Both companies have international operations. Shake Shack has about 40 international restaurants in locations including London, Istanbul, Dubai, Tokyo, Moscow, Seoul, and more. But its international store count pales in comparison to McDonald's, which has an entrenched position across the world. McDonald's has more than 20,000 restaurants outside the U.S. With such a larger international restaurant base, McDonald's can establish a stronger image with consumers. This is particularly true in high-growth emerging markets like China and India, where Shake Shack barely registers.
McDonald's High Growth Markets operating segment is its major growth opportunity. This segment includes the company's operations in key emerging markets. And, since more than half of these locations are company-owned, there is significant franchising opportunity there.
Source: McDonald's Investor Relations
Franchising is a growth catalyst because it provides McDonald's with a steady stream of royalties each month, while passing on most of the maintenance and renovation expenses onto the franchisee.
In addition, McDonald's is growing rapidly in its Foundational Markets operating segment. This includes more mature international markets like Japan.
Source: McDonald's Investor Relations
Comparable sales in this segment jumped 10.1% last quarter for McDonald's.
Reason #3: Valuation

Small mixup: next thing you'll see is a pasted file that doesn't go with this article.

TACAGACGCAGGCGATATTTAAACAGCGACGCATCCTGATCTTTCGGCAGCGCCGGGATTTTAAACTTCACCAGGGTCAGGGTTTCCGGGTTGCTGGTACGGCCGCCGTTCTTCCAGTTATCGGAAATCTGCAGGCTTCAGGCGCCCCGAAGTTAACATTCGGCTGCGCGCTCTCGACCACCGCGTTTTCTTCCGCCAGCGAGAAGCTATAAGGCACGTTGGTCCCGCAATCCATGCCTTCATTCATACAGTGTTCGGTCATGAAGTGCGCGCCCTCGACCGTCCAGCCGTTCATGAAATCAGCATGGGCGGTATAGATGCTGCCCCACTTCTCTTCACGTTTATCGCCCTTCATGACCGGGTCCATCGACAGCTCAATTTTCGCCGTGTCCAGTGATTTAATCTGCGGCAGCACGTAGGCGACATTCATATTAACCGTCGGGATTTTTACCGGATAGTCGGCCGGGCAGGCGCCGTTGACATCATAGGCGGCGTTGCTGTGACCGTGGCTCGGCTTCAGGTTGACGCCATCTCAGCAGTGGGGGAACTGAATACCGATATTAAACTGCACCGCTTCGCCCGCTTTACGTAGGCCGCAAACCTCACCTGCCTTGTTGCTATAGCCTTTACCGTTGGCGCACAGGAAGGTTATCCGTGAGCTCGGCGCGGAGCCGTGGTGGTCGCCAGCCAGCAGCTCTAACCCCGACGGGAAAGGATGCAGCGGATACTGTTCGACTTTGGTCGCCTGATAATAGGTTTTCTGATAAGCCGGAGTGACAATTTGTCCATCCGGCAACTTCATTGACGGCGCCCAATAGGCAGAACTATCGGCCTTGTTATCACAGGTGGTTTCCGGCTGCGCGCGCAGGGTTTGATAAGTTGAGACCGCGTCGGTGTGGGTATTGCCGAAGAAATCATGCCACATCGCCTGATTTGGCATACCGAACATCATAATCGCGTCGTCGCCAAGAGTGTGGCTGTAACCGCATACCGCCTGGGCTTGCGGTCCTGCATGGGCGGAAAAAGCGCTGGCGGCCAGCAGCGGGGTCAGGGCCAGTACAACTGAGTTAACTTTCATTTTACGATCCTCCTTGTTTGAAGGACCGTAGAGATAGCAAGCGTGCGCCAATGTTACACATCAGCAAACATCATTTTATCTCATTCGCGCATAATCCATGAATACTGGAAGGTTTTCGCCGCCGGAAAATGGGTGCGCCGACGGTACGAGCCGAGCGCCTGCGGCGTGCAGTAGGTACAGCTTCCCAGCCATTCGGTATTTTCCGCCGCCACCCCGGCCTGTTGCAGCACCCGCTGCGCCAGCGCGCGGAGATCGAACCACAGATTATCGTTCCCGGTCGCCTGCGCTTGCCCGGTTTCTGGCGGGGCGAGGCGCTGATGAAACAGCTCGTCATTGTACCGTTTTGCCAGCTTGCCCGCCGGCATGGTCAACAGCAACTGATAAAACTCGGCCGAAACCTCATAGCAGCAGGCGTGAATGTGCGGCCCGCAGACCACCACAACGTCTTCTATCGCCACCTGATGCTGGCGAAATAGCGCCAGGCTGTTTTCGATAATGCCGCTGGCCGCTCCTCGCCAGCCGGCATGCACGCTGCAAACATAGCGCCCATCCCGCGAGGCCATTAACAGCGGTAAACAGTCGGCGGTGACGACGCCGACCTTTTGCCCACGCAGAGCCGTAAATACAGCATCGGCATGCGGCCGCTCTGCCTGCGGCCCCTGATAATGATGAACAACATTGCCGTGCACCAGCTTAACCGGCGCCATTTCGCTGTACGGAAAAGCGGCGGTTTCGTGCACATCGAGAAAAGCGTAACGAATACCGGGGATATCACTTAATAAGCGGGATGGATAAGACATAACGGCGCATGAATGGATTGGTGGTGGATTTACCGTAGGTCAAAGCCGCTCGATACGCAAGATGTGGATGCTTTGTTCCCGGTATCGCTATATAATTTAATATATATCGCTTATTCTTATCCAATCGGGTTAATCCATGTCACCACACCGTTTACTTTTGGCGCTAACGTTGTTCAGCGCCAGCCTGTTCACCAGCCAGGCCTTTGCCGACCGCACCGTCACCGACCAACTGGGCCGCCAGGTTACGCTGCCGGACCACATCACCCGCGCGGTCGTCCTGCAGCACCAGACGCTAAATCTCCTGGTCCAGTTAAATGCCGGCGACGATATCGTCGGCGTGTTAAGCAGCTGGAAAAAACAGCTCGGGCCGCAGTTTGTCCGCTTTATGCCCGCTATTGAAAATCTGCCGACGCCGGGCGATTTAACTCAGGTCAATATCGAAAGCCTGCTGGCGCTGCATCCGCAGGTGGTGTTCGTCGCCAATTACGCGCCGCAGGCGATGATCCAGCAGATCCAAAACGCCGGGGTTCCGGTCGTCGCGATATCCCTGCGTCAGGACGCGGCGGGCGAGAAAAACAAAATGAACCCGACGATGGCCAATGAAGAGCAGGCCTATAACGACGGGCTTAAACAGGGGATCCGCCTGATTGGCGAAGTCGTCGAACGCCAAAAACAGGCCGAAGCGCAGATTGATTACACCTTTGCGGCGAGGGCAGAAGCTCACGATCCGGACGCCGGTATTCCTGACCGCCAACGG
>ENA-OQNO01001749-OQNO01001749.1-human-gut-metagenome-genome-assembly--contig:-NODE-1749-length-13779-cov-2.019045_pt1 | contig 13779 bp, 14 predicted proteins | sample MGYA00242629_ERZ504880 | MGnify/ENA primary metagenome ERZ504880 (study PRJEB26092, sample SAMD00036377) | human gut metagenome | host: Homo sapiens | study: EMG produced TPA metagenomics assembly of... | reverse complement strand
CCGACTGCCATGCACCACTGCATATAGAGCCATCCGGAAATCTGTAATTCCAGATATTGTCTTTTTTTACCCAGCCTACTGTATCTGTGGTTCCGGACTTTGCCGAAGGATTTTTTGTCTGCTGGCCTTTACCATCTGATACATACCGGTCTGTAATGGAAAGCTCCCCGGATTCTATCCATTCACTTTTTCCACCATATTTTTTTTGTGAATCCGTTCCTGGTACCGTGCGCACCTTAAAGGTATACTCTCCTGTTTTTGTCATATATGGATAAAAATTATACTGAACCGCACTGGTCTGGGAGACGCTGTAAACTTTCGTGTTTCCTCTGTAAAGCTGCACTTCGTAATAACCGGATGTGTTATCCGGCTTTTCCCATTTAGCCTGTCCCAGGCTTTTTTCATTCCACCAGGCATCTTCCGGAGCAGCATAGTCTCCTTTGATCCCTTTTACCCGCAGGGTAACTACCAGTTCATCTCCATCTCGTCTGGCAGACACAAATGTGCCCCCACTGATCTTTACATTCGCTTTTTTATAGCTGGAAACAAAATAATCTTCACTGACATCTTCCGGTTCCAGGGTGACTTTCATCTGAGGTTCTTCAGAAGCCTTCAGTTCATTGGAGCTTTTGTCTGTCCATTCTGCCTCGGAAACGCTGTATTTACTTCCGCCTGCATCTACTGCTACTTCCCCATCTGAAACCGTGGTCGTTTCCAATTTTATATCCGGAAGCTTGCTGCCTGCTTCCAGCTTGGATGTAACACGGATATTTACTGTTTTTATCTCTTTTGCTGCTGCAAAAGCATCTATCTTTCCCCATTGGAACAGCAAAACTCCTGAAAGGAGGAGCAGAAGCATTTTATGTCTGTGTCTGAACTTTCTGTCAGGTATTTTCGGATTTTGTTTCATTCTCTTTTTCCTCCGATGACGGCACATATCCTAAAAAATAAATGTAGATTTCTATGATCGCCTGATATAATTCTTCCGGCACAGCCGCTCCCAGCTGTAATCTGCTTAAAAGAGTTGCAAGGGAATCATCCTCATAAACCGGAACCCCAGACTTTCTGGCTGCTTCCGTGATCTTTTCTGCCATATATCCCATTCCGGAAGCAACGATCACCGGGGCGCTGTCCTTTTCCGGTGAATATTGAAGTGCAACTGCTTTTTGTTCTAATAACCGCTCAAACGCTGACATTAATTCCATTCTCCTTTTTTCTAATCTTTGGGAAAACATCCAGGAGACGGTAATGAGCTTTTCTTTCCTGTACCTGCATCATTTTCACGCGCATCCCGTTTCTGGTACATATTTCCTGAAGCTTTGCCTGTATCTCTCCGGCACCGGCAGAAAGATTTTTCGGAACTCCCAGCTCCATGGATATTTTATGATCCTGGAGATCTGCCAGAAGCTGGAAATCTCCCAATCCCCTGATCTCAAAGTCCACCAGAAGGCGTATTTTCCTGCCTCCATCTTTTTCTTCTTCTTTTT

Next up is valuation. McDonald's is a much safer stock to buy than Shake Shack, because the stock is appropriately valued.
McDonald's trades for a price-to-earnings ratio of 22. This is a reasonable valuation multiple. The S&P 500 Index has an average price-to-earnings ratio of 26. For its part, Shake Shack has a price-to-earnings ratio of 77. Again, this is because the company is not solidly profitable. Investors have to pay a sky-high price for Shake Shack, even after the massive decline in its share price.
To paraphrase Warren Buffett, price is what you pay, value is what you get.
McDonald's share price of $121 suggests it has a higher valuation than Shake Shack, but this is a common misconception. McDonald's generated earnings per share of $5.32 in the trailing 12 months. Its earnings provide a floor under the share price. This is what investors refer to as a margin of safety.
Shake Shack investors do not have this luxury. With scant profits to fall back on, investor returns are based on the 'greater fool theory'. This means, Shake Shack investors need someone else to buy the shares at a higher price in order to generate positive returns.
This can work for growth stocks, so long as the company continues to meet expectations. However, the higher a share price rises, the higher analysts raise their forecasts. If a company fails to keep up, the share price decline can be swift and severe, as Shake Shack investors have experienced.
Reason #4: Dividends
Lastly, McDonald's hefty profits allow the company to pay dividends to shareholders. McDonald's has a 3.1% dividend yield, which exceeds the 2% average dividend yield of the S&P 500. Meanwhile, Shake Shack does not offer a dividend payout to investors. This should come as no surprise, since without consistent earnings, it's impossible to pay dividends.
And, McDonald's has a long track record of raising its dividend. It has increased its dividend for 40 years in a row, including a 6% hike in 2016.
Shake Shack is a risky bet. If its growth re-accelerates, the shares could reclaim their former glory. But this is far from guaranteed, and investors don't have margins of safety.
As a result, for the four reasons mentioned, McDonald's is likely to be a better investment for investors interested in total returns, and is certainly a better investment for investors looking for income.